Mothers see their youngest as shorter than they are

December 16, 2013

Many parents say when their second child is born that their first child suddenly appears to have grown overnight. Now, researchers reporting in the Cell Press journal Current Biology on December 16 have an explanation: until the birth of the new child, those parents were subject to a "baby illusion," routinely misperceiving their youngest child as smaller (and younger) than he or she really was.

"Contrary to what many may think, this isn't happening just because the older child just looks so big compared to a baby," says Jordy Kaufman of Swinburne University of Technology in Australia. "It actually happens because all along the parents were under an illusion that their first child was smaller than he or she really was. When the new baby is born, the spell is broken and parents now see their older child as he or she really is."

Kaufman and his colleagues made the discovery first by asking 747 mothers if they remembered experiencing a sudden shift in their first child's size after the birth of a new infant. The researchers found that 70% of the mothers did.

To further explore that perceptual shift, the researchers asked mothers to estimate the height of one of their young children (aged 2 to 6) by marking a blank wall. When the researchers compared those height estimations to the child's real height, they found something very interesting: mothers significantly underestimated the height of their youngest child by 7.5 cm on average. In contrast, height estimates for the eldest child were almost accurate.

"The key implication is that we may treat our youngest children as if they are actually younger than they really are," Kaufman says. "In other words, our research potentially explains why the 'baby of the family' never outgrows that label. To the parents, the baby of the family may always be 'the baby.'"

The findings are a useful reminder of just how filtered our own perceptions of the world around us can be.

"We cannot trust the accuracy of our perceptions," Kaufman says. "In this case, it shows that our feelings and knowledge of our children affect how we actually perceive them. But it's important to consider that this misperception may actually make it easier to quickly distinguish one's youngest child from the other children."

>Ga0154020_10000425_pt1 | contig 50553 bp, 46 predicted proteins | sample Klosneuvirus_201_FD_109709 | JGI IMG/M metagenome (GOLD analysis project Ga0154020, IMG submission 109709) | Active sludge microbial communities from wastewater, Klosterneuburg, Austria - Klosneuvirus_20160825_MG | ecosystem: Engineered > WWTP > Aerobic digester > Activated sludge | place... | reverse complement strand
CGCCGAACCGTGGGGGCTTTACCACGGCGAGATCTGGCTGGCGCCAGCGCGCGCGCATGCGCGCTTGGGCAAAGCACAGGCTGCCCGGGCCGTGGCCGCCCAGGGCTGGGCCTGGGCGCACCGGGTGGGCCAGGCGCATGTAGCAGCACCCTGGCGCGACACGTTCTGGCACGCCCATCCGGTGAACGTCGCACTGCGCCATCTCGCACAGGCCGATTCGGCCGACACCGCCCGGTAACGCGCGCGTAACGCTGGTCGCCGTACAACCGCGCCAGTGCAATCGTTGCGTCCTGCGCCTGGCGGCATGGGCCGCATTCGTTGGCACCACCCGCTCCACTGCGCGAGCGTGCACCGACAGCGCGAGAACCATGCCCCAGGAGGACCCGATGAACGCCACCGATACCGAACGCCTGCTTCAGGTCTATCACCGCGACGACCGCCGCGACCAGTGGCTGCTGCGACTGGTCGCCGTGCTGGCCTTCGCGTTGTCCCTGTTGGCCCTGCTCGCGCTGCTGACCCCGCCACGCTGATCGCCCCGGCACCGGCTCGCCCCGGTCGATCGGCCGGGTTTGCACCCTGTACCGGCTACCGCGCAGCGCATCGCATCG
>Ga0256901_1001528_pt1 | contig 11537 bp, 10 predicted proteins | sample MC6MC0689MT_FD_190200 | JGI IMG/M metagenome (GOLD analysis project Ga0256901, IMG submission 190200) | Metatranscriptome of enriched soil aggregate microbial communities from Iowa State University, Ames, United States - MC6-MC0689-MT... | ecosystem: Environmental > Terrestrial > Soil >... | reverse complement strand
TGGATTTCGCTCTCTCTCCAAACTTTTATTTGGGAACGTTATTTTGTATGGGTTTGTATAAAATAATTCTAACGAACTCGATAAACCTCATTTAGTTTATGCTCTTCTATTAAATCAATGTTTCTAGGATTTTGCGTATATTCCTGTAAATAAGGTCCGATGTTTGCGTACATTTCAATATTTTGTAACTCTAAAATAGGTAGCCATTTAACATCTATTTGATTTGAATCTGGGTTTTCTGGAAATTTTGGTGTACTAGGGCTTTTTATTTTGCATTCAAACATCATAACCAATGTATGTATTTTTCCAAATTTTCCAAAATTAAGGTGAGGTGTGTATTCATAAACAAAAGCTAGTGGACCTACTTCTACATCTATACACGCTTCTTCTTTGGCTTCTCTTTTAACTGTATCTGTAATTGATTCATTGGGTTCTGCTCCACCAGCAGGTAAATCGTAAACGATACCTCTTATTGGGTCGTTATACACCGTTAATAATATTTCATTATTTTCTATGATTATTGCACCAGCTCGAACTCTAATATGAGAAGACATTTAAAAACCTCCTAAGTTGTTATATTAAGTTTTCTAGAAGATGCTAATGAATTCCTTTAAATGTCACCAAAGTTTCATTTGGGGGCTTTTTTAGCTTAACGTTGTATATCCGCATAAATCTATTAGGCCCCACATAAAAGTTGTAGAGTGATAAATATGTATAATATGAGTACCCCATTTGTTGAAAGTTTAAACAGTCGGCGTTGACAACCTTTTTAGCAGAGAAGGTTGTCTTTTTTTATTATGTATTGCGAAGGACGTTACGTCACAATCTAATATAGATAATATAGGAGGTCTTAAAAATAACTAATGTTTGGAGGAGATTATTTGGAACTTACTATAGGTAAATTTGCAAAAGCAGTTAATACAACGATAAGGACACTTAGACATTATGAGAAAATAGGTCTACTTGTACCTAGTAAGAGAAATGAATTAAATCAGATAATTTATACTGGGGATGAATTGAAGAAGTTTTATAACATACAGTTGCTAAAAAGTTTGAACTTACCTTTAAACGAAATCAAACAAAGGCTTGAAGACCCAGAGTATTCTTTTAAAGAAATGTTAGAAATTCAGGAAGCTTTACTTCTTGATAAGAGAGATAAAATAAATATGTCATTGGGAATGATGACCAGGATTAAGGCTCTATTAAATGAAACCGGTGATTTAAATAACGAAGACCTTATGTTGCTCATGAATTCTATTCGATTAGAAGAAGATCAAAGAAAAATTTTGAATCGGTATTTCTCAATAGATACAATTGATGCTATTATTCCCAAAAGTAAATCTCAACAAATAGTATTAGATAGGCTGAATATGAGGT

-end-
Current Biology, Kaufman et al.: "Parental misperception of youngest child size"

Cell Press

Related Children Articles from Brightsurf:

Black and Hispanic children in the US have more severe eczema than white children
A presentation at this year's virtual American College of Allergy, Asthma and Immunology (ACAAI) Annual Scientific Meeting reveals the disparities that exist for Black and Hispanic children when it comes to Atopic Dermatitis (AD), commonly known as eczema.

Black children with cancer three times less likely to receive proton radiotherapy than White children
A retrospective analysis led by investigators from Brigham and Women's Hospital has found racial disparities in the use of the therapy for patients enrolled in trials.

The Lancet Child & Adolescent Health: First Europe-wide study of children confirms COVID-19 predominately causes mild disease in children and fatalities are very rare
Children with COVID-19 generally experience a mild disease and fatalities are very rare, according to a study of 582 patients from across Europe published today in The Lancet Child & Adolescent Health journal.

Children not immune to coronavirus; new study from pandemic epicenter describes severe COVID-19 response in children
- While most children infected with the novel coronavirus have mild symptoms, a subset requires hospitalization and a small number require intensive care.

How many children is enough?
Most Russians would like to have two children: a boy and a girl.

Preterm children have similar temperament to children who were institutionally deprived
A child's temperament is affected by the early stages of their life.

Only-children more likely to be obese than children with siblings
Families with multiple children tend to make more healthy eating decisions than families with a single child.

Children living in countryside outperform children living in metropolitan area in motor skills
Residential density is related to children's motor skills, engagement in outdoor play and organised sports. that Finnish children living in the countryside spent more time outdoors and had better motor skills than their age peers in the metropolitan area.

Hispanic and black children more likely to miss school due to eczema than white children
In a study that highlights racial disparities in the everyday impact of eczema, new research shows Hispanic and black children are more likely than white children to miss school due to the chronic skin disease.

Children, their parents, and health professionals often underestimate children's higher weight status
More than half of parents underestimated their children's classification as overweight or obese -- children themselves and health professionals also share this misperception, according to new research being presented at this year's European Congress on Obesity (ECO) in Glasgow, UK (April 28-May 1).

Read More: Children News and Children Current Events
Brightsurf.com is a participant in the Amazon Services LLC Associates Program, an affiliate advertising program designed to provide a means for sites to earn advertising fees by advertising and linking to Amazon.com.